The data area of the disc 3 consists of a contiguous range of physical sectors, having corresponding sector addresses. This address space is divided into sequence areas, with a sequence area being a contiguous sequence of sectors. The video recording apparatus as shown in
Suitable hardware arrangements for implementing such an apparatus are known to one skilled in the art, with one example illustrated in patent application Ser. No. WO-A-00/00981. The apparatus generally comprises signal processing units, a read/write unit including a read/write head configured for reading from/writing to a disc 3. Actuators position the head in a radial direction across the disc, while a motor rotates the disc. A microprocessor is present for controlling all the circuits in a known manner.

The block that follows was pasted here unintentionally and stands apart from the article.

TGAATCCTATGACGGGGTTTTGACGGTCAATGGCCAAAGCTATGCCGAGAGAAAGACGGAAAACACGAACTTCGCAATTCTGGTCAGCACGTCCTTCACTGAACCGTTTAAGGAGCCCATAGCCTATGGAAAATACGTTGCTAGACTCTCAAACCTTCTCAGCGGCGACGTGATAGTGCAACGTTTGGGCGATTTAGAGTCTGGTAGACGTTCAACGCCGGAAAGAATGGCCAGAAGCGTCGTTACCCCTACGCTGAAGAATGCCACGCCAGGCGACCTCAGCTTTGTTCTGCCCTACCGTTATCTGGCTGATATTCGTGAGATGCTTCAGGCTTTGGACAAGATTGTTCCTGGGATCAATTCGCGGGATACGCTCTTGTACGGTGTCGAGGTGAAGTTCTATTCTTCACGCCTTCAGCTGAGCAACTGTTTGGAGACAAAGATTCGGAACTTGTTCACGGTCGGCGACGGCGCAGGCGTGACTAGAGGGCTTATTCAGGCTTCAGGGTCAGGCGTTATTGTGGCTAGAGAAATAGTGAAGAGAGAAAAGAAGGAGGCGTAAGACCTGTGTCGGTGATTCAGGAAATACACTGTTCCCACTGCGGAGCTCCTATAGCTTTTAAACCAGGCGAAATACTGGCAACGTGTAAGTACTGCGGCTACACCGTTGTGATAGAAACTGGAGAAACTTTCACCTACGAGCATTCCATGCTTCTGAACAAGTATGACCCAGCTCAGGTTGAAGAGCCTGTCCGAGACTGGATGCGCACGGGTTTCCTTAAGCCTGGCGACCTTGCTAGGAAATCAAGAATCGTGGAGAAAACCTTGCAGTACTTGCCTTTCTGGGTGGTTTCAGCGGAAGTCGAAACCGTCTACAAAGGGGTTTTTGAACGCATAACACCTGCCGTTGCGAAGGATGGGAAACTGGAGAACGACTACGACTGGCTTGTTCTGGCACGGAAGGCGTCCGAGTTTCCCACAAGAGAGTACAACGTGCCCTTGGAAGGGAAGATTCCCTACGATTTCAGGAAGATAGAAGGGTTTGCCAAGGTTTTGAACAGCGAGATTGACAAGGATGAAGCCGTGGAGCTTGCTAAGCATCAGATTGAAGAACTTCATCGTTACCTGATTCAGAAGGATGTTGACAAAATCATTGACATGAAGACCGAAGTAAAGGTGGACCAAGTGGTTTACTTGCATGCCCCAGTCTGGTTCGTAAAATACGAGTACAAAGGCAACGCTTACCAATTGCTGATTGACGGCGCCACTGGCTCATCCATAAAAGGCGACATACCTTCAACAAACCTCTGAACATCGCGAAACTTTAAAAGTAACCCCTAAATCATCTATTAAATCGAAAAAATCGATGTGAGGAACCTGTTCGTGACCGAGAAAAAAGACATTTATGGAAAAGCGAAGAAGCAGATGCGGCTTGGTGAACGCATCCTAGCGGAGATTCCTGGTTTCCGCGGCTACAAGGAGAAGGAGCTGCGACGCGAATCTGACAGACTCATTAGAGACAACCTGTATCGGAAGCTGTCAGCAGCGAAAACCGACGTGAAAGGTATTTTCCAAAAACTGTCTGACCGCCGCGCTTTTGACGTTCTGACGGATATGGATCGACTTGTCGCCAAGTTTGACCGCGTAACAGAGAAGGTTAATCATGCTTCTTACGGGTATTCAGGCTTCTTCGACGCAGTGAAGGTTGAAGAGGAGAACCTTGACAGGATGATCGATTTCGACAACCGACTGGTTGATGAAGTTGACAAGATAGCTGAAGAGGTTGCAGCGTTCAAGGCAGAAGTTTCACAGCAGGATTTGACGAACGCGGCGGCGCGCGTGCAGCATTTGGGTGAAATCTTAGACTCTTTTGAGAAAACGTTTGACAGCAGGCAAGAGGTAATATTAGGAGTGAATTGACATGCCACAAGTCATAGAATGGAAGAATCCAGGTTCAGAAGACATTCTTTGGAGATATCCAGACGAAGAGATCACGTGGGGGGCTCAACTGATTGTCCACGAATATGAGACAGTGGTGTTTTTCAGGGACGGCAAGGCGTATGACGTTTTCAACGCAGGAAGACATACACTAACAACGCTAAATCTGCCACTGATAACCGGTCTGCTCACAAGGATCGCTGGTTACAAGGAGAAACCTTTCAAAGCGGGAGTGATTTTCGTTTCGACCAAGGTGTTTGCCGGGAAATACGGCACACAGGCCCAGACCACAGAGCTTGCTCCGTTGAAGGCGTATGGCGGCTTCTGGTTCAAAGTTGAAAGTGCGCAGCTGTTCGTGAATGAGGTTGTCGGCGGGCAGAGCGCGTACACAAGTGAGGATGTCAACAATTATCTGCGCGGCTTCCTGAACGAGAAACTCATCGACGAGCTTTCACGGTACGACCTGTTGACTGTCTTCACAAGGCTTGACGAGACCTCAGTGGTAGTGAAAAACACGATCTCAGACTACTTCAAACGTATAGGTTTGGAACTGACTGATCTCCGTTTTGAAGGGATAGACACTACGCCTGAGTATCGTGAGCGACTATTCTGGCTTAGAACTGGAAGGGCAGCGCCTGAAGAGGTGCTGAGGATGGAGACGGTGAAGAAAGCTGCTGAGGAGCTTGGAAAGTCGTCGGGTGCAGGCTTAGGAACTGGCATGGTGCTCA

The signal processing unit 100 is adapted to convert the video data received via the input terminal 1 into blocks of information in the channel signal: the size of the blocks of information can be variable but may, for example, be between 2 MB and 4 MB. The write unit 102 is adapted to write a block of information of the channel signal in a sequence area on the disc 3. The information blocks corresponding to the original video signal are written into many sequence areas that are not necessarily contiguous, which is known as fragmented recording. As will be described below, the signal processing unit 100 creates the edit transitions in accordance with the various edit operations.